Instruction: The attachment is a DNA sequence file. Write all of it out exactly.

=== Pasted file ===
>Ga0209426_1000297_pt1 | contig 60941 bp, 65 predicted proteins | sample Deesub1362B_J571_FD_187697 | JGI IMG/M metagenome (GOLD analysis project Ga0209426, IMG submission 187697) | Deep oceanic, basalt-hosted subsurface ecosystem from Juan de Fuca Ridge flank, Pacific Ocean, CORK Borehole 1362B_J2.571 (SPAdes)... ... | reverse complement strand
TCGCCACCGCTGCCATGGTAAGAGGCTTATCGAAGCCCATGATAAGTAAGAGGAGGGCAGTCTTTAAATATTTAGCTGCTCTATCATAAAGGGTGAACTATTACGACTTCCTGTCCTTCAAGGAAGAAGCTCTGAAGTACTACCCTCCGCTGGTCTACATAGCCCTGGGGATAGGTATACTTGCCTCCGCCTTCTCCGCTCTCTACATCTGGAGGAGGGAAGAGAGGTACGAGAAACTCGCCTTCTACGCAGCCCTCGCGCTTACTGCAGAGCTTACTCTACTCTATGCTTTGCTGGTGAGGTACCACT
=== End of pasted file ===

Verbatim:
>Ga0209426_1000297_pt1 | contig 60941 bp, 65 predicted proteins | sample Deesub1362B_J571_FD_187697 | JGI IMG/M metagenome (GOLD analysis project Ga0209426, IMG submission 187697) | Deep oceanic, basalt-hosted subsurface ecosystem from Juan de Fuca Ridge flank, Pacific Ocean, CORK Borehole 1362B_J2.571 (SPAdes)... ... | reverse complement strand
TCGCCACCGCTGCCATGGTAAGAGGCTTATCGAAGCCCATGATAAGTAAGAGGAGGGCAGTCTTTAAATATTTAGCTGCTCTATCATAAAGGGTGAACTATTACGACTTCCTGTCCTTCAAGGAAGAAGCTCTGAAGTACTACCCTCCGCTGGTCTACATAGCCCTGGGGATAGGTATACTTGCCTCCGCCTTCTCCGCTCTCTACATCTGGAGGAGGGAAGAGAGGTACGAGAAACTCGCCTTCTACGCAGCCCTCGCGCTTACTGCAGAGCTTACTCTACTCTATGCTTTGCTGGTGAGGTACCACT